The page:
Everyone gets tired out from time to time. But some people can feel exhausted over a long period of time, even with enough rest. Extreme tiredness (or fatigue) describes a physical or mental state of being tired and weak. It can affect your energy level, your ability to carry out normal everyday tasks, and your mood.
Fatigue is not usually a serious issue. But sometimes, it can be a sign of a medical problem that you need to get checked out. Learn more about some possible causes of fatigue.
Lifestyle Causes of Fatigue
Fatigue can result from lots of common behaviors or problems such as:
Poor Sleep: A lack of sleep can take a toll on your body, leaving you rundown and exhausted. It is recommended that adults get at least 7 hours of sleep, if not more every night on a regular basis to promote optimal health.
Too Much Alcohol or Caffeine: Alcohol can initially make you drowsy, but in most cases it can cause you to wake up at night, which can lead to fatigue. Caffeine is often used to increase concentration, but too much can disrupt a good night of sleep. Try to limit alcohol and caffeine intake in the evening prior to bedtime.
Taking Medications: Certain medicines, such as blood pressure medications, antidepressants, or antihistamines, are commonly associated with fatigue.
Unbalanced Diet: A poor diet or even not eating enough can make you feel sluggish. Nutrition-dense foods can help to provide adequate energy and ward off fatigue.
You may find that changing your habits can help you feel more energized. But if that doesn’t work, talk to your doctor. You could have an underlying problem that needs treatment.
Conditions That Can Cause Fatigue
Fatigue is associated with many health conditions or diseases. Some of these can include:
Chronic fatigue syndrome (CFS): This long-lasting and complex condition affects about 1 million Americans. People with CFS have extreme fatigue that does not get better with bed rest. The exhaustion can be so overwhelming that you may struggle with everyday activities—like getting dressed or taking a shower. Along with fatigue, you may also notice weakness, joint and muscle pain, unrefreshing sleep, and trouble concentrating.
Thyroid disorder: The thyroid gland produces hormones that help control your breathing, heart rate, body temperature, digestion, and other body functions. If your thyroid starts to make too much thyroid hormone (hyperthyroidism), many body functions speed up. If your thyroid doesn’t make enough thyroid hormone, body functions may slow down (hypothyroidism). Either condition can leave you feeling tired and fatigued.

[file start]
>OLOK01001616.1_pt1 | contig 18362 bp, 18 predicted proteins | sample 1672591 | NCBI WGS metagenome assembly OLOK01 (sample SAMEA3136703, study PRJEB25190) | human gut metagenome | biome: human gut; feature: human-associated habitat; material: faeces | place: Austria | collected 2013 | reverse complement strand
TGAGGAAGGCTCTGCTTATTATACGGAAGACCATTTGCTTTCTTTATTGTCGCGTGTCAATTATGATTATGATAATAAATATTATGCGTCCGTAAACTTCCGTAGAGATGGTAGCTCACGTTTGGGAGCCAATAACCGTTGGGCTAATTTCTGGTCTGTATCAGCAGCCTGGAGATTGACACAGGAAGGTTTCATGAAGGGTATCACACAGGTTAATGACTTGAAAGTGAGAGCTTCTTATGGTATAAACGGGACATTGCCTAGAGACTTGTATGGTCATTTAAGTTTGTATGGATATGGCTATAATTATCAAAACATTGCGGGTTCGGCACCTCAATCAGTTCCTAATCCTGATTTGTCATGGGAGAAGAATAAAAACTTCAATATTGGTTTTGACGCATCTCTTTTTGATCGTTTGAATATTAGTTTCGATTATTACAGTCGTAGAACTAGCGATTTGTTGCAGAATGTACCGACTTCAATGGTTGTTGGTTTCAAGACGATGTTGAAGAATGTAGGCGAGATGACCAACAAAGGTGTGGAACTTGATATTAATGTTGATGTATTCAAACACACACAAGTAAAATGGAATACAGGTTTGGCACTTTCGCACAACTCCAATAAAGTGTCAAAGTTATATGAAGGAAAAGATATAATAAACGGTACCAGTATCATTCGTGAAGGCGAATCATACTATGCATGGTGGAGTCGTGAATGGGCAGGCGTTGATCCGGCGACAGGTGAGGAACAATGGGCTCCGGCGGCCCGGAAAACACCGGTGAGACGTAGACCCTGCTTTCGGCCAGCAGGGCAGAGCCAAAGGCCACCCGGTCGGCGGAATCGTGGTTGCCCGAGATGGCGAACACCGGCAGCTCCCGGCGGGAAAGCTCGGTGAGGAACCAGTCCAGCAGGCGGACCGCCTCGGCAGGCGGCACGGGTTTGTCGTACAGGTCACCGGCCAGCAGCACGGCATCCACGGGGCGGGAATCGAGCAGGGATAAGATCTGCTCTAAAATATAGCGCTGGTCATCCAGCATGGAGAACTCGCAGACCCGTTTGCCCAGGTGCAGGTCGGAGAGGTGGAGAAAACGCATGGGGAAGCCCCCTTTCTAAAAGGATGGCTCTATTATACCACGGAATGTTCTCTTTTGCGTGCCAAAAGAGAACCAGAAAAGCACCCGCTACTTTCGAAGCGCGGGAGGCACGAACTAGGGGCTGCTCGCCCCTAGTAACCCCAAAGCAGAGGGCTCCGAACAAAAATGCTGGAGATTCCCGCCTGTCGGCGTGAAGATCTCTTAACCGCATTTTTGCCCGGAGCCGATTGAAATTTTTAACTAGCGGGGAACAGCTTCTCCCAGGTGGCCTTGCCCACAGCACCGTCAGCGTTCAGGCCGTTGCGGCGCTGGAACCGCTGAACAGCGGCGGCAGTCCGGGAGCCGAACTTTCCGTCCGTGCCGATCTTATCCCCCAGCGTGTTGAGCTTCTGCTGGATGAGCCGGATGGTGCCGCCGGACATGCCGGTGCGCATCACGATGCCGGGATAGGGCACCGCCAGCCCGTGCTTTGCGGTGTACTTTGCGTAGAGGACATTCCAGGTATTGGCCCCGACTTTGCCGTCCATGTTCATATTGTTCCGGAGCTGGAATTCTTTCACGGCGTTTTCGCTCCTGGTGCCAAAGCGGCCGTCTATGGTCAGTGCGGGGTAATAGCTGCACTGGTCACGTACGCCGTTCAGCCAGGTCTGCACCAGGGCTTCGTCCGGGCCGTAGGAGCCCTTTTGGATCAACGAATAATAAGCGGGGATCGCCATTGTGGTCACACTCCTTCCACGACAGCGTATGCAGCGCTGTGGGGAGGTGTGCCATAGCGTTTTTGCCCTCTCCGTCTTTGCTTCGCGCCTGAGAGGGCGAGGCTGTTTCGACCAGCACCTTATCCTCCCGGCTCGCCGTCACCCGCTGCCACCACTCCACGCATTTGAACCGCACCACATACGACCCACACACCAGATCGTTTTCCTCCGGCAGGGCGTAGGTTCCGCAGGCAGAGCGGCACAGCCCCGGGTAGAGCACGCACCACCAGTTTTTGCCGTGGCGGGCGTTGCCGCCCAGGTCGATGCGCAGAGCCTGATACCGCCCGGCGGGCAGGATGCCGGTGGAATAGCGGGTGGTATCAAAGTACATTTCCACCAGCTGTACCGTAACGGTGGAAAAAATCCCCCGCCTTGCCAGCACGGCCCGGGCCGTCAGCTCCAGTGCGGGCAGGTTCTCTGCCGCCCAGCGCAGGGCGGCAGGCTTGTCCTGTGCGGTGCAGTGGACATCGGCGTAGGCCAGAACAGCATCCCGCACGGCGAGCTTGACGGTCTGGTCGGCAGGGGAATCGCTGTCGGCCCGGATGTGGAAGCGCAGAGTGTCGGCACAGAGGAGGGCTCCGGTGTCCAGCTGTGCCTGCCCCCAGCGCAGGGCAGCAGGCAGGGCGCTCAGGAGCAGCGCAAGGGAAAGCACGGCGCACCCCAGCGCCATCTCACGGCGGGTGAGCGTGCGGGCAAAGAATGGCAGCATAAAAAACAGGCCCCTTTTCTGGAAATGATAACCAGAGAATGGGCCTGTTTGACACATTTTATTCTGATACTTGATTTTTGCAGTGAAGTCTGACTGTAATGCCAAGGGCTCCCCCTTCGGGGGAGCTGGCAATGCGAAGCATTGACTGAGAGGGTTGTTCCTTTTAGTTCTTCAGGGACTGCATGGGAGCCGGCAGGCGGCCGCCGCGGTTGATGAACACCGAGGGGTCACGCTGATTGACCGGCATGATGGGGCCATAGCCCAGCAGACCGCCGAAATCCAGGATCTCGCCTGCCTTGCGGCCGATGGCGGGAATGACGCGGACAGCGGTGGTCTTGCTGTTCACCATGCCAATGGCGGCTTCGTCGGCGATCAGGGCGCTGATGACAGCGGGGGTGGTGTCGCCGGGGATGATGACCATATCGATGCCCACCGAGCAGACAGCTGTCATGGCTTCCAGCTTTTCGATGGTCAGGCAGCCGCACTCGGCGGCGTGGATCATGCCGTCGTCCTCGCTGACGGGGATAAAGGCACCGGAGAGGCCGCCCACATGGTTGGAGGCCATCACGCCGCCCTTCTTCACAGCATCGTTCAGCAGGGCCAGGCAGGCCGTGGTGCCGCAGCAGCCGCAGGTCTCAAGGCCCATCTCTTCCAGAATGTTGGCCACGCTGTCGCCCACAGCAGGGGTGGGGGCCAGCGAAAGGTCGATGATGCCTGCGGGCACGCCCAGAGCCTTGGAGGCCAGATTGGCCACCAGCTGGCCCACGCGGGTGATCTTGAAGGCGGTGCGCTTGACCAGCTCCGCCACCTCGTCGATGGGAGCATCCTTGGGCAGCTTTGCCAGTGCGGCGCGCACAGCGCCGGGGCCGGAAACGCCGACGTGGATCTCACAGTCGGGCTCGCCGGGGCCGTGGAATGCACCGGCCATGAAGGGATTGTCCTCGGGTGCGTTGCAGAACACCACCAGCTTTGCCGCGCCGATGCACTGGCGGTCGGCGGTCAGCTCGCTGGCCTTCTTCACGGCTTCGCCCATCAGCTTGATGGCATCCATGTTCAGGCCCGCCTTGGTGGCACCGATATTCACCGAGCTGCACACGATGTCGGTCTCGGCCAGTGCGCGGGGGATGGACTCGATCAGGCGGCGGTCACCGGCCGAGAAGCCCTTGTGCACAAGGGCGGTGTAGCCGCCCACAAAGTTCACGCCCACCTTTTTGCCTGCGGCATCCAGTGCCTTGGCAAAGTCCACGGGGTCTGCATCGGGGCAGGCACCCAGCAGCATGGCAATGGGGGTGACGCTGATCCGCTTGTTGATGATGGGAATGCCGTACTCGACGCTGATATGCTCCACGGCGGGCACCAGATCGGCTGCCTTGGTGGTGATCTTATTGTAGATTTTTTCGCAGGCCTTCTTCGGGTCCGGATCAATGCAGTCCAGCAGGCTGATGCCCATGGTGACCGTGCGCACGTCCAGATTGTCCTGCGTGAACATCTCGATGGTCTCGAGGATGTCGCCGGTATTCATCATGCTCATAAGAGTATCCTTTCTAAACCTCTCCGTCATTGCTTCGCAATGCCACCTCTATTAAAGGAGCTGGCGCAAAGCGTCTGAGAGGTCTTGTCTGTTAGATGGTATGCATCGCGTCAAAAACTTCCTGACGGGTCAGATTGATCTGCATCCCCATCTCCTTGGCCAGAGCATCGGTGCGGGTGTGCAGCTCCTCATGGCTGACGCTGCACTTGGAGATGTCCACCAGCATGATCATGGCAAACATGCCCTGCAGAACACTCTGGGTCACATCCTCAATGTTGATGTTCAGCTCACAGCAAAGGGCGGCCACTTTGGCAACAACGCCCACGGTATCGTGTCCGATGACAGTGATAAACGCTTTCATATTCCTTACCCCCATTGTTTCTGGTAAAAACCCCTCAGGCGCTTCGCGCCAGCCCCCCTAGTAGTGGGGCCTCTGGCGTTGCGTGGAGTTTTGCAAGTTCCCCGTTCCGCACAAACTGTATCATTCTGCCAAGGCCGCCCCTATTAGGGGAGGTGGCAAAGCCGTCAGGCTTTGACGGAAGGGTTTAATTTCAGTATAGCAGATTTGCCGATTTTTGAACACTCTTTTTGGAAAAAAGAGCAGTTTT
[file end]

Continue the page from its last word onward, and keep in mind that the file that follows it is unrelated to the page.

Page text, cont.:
Depression: Everyone feels unhappy and anxious sometimes, but usually those feelings go away on their own. Depression is different. It’s a serious mood disorder—affecting more than 15 million American adults each year—that can cause ongoing sadness and hopelessness. While the symptoms of depression are different for everyone, many people experience fatigue and changes in their sleep patterns.
Anemia: Red blood cells in your blood have an important job: they help carry oxygen from the lungs to the rest of your body. When you don’t have enough healthy red blood cells, your body can’t get enough of the oxygen-rich blood it needs. This problem is called anemia, and some types of anemia are common. It can leave you feeling constantly tired and weak. You may also feel dizzy and find it hard to catch your breath.
Sleep apnea: When you have sleep apnea, you are breathing abnormally while you sleep. You may take pauses in breathing that can last a few seconds to a few minutes, or you may have periods of shallow breathing. Whenever your normal breathing gets interrupted, you move out of deep sleep and into light sleep. As a result, your sleep quality is poor, and you may wake up exhausted and feel tired throughout the day.
Diabetes: Glucose is an energy source for the cells in your body. When you have diabetes, the amount of glucose in your blood (blood sugar) is too high—and not enough glucose gets to your cells, which is where it’s needed. Diabetes can cause fatigue along with many other symptoms, such as feeling very thirsty or hungry and needing to urinate more often.
Heart failure: When your heart isn’t able to pump blood through your body normally, you may feel very tired. Even simple activities, such as walking or climbing the stairs, can leave you exhausted and out of breath. That’s because your muscles, arms, and legs aren’t getting a steady enough supply of blood. Other symptoms of heart failure include shortness of breath and swelling of the feet, ankles, legs, and belly.
If you’ve been feeling fatigued for a few weeks, don’t ignore it. Don’t settle for always feeling rundown and having low-energy. Speak to your health care provider. Together, you can try to figure out what may be causing your fatigue and get the treatment you may need. If you are managing a health condition that causes fatigue, talk to your healthcare team about how to best boost energy levels.
Dipali Davé, MD, MHA, is a physician and the Assistant Editor and Medical Researcher for Pfizer’s Get Healthy Stay Health website.
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We often blame lack of sleep, a hard day at work, or running around with the kids for our fatigue. But did you know feeling tired may be a warning sign that something is wrong with your health? Our Dr. Freda Lewis-Hall explains on The Doctors.